by Kyle Lewis
Regional Manager Government Affairs & Airport Advocacy
Great Lakes Region
Aircraft Owners & Pilots Association
Published In Midwest Flyer Magazine Online October/November 2021 Issue
The price of freedom is eternal vigilance,” quoted by Thomas Jefferson. While his thoughts at the time were focused on a new-born republic and instituting democracy, the application of vigilance is true to form in modern America.
General Aviation is unique in the United States. We, as pilots and aircraft owners, experience a freedom that few in the world know. We can begin a flight from a small rural airport in Indiana, make our way across the foothills of the Appalachian Mountains, stop for fuel in “wild and wonderful” West Virginia, then have lunch near the grounds of the first controlled powered flight on the Outer Banks of North Carolina. All made possible by the robust network of airports that reside near metroplexes, and those that are cut out of farm fields. AOPA is committed to the promotion and protection of these assets.
How Grant Assurances Protect Your Airport
An issue that we receive questions and concerns about on a regular basis is the non-aeronautical use of airport and hangar facilities. While every airport is different, let’s focus on airports that receive FAA Airport Improvement Program (AIP) grant dollars. When an airport receives this federal grant funding, there are stipulations that an airport sponsor must abide by, one of those being making the airport available to aeronautical users (Grant Assurance #19-Operation and Maintenance). Hangars, both sponsor-owned and private-built on a land lease on these public facilities, fall under the obligation to be made available to aeronautical users. Any non-aeronautical use must be approved by the FAA with stipulations in a lease to return the facility to aeronautical use when the demand arises.
Any non-aeronautical use lease must include a rate that is market-rate for commercial space or storage, which is usually higher than a hangar lease rate. The FAA will require a proposal showing the reason for lack of aeronautical use, lease rates, provisions to return the facility to aeronautical use when demand arises, and that the non-aeronautical use lease cannot exceed five years.
There are avenues for an aeronautical user to file a complaint with the FAA if a facility is not being made available to them. This would include a “Part 13 or Part 16” complaint as outlined in Title 14 of the Code of Federal Regulations Part 13 and Part 16.
It is always the advice of AOPA to try and resolve an issue locally before filing a complaint. In fact, the FAA requires that the parties try to resolve the issue locally before initiating a compliance investigation. I, along with other AOPA staff, are happy to help in a situation that may arise and offer advice and resources to resolve the problems.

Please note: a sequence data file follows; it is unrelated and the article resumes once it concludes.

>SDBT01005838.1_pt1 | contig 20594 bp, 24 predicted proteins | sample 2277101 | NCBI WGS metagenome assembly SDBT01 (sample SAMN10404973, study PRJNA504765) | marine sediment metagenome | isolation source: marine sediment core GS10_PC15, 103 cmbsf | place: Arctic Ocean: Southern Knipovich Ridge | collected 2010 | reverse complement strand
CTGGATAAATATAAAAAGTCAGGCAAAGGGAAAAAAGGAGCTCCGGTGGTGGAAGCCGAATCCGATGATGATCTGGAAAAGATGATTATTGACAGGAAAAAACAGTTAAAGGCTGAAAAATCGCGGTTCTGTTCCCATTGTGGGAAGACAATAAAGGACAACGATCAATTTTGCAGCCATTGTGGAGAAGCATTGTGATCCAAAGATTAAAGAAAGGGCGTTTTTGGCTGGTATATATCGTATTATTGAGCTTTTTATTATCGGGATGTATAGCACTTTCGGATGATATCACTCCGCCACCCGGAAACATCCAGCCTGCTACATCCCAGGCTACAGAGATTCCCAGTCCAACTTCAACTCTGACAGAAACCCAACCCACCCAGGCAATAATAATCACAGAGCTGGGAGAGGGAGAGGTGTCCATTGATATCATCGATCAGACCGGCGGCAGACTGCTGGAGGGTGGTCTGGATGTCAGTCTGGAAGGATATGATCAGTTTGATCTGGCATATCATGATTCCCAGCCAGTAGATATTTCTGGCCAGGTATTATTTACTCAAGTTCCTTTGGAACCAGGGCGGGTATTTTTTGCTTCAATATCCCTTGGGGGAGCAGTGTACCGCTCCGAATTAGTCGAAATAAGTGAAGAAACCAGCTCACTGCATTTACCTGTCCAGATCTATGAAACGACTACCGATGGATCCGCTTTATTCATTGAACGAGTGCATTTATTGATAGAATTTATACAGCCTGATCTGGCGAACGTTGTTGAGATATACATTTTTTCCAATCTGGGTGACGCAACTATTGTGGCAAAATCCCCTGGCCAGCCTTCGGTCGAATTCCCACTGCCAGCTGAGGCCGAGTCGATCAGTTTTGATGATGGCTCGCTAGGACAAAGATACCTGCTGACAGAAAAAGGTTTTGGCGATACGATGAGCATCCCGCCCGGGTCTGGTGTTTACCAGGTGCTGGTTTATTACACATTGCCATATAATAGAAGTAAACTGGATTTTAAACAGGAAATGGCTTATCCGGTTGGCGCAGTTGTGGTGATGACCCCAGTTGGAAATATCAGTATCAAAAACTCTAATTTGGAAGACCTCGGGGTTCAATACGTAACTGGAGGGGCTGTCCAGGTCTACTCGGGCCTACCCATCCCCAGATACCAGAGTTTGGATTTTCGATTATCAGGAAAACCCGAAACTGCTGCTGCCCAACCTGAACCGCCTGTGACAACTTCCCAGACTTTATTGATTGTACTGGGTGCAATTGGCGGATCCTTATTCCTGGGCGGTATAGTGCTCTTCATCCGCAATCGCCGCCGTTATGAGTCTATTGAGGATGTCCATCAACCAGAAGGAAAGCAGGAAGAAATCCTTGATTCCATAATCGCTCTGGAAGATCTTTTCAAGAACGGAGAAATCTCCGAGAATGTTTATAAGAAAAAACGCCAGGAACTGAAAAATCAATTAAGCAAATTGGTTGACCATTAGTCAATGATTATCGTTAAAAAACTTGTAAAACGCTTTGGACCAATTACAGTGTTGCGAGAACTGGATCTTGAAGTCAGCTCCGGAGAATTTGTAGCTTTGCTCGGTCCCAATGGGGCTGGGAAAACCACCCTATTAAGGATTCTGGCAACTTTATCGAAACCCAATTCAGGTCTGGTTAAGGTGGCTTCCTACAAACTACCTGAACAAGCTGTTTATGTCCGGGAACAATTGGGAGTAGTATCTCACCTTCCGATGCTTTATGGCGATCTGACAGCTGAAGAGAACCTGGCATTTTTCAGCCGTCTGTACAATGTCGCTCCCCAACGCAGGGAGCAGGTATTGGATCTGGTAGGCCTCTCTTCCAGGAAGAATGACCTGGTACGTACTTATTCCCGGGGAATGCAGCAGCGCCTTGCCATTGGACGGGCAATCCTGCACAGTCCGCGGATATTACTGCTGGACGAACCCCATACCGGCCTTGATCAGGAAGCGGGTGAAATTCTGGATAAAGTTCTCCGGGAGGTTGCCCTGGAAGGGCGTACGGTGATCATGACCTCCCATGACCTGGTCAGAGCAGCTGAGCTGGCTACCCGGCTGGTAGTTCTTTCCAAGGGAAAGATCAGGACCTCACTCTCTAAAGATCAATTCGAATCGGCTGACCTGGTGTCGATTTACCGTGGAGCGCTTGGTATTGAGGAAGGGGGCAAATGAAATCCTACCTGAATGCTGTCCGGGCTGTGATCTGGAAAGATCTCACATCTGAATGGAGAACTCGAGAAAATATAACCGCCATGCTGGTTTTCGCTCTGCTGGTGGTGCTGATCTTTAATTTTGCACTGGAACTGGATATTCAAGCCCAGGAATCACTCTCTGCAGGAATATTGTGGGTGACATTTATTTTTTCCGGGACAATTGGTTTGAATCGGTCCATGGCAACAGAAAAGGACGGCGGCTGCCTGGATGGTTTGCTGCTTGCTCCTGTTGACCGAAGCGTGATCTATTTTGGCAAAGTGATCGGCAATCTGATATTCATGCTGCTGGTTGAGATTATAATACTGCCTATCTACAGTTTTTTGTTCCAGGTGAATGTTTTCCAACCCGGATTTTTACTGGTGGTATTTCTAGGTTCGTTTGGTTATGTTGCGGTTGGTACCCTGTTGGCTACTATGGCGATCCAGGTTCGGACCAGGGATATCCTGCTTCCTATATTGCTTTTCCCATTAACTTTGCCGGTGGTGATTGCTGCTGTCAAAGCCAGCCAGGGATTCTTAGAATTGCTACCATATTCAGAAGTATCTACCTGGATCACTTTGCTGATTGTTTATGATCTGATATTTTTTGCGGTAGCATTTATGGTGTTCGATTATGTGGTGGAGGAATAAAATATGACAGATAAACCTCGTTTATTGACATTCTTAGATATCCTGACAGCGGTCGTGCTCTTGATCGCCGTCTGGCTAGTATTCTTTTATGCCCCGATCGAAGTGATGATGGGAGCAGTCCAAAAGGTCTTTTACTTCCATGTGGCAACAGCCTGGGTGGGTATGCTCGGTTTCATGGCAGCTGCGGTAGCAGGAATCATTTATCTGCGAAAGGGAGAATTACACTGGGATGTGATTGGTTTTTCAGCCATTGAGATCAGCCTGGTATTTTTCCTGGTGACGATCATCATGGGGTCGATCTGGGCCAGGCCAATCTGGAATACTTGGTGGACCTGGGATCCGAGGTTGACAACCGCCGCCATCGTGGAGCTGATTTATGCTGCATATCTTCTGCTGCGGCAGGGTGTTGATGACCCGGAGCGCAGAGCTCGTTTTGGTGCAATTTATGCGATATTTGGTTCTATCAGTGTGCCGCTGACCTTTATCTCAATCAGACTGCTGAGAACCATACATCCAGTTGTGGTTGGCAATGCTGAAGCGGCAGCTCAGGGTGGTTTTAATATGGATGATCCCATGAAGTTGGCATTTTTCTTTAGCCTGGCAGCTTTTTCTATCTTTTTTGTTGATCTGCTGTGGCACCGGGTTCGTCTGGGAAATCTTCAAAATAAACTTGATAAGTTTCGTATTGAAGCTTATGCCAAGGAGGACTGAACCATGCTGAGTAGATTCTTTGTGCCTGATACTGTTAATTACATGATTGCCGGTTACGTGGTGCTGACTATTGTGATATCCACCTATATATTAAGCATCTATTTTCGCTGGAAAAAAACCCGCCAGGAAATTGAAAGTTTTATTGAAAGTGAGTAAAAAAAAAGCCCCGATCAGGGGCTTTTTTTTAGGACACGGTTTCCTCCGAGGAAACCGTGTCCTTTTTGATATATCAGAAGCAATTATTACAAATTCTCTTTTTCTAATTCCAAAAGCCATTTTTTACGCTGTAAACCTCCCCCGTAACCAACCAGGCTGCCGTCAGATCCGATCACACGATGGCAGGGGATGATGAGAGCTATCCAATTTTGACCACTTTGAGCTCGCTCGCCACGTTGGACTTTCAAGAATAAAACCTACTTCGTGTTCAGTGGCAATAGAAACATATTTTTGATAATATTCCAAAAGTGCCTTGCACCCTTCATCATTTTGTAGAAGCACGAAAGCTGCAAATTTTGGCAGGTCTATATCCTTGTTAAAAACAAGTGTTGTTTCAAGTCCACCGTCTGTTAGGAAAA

The current use of 100LL AVGAS is under fire in communities across the country. In August, the Santa Clara, California, County Board of Supervisors voted to expeditiously eliminate lead from operations and simultaneously pursue options to close the Reid-Hillview airport as soon as possible. AOPA is working with the FAA and private industry on a path toward quicker implementation of a universally acceptable 100 octane lead-free fuel for our GA fleet. In the meantime, we need to be aware and vigilant of the concerns that may present themselves in local communities.
AOPA can and will help educate local leaders on the current use of fuels, and what is being done by the industry and the FAA to transition to a lead-free fuel source. This is a dynamically important topic that AOPA, and other associations, are engaged in at all levels, and we need advance warning of any discussions on this topic at your airport. Engage with your local Airport Support Network (ASN) Volunteer or become one yourself.
Airports face a myriad of issues, no matter the size. Funding, development, calls to close, and the political fallout at the very local level. While the issues are sometimes very similar, the solutions or resolutions can be very different given the local environment. AOPA relies on our ASN Volunteers to help navigate those issues. Local knowledge is powerful, and there is only one way to get that knowledge, and that’s by working with a local resource – YOU!
Do you want to help your airport? Do you want to make sure your airport remains accessible and sustainable? If that is a simple yes, visit aopa.org/asn and learn more details about the AOPA Airport Support Network, and join the 2,000 volunteers already enlisted. kyle.lewis@aopa.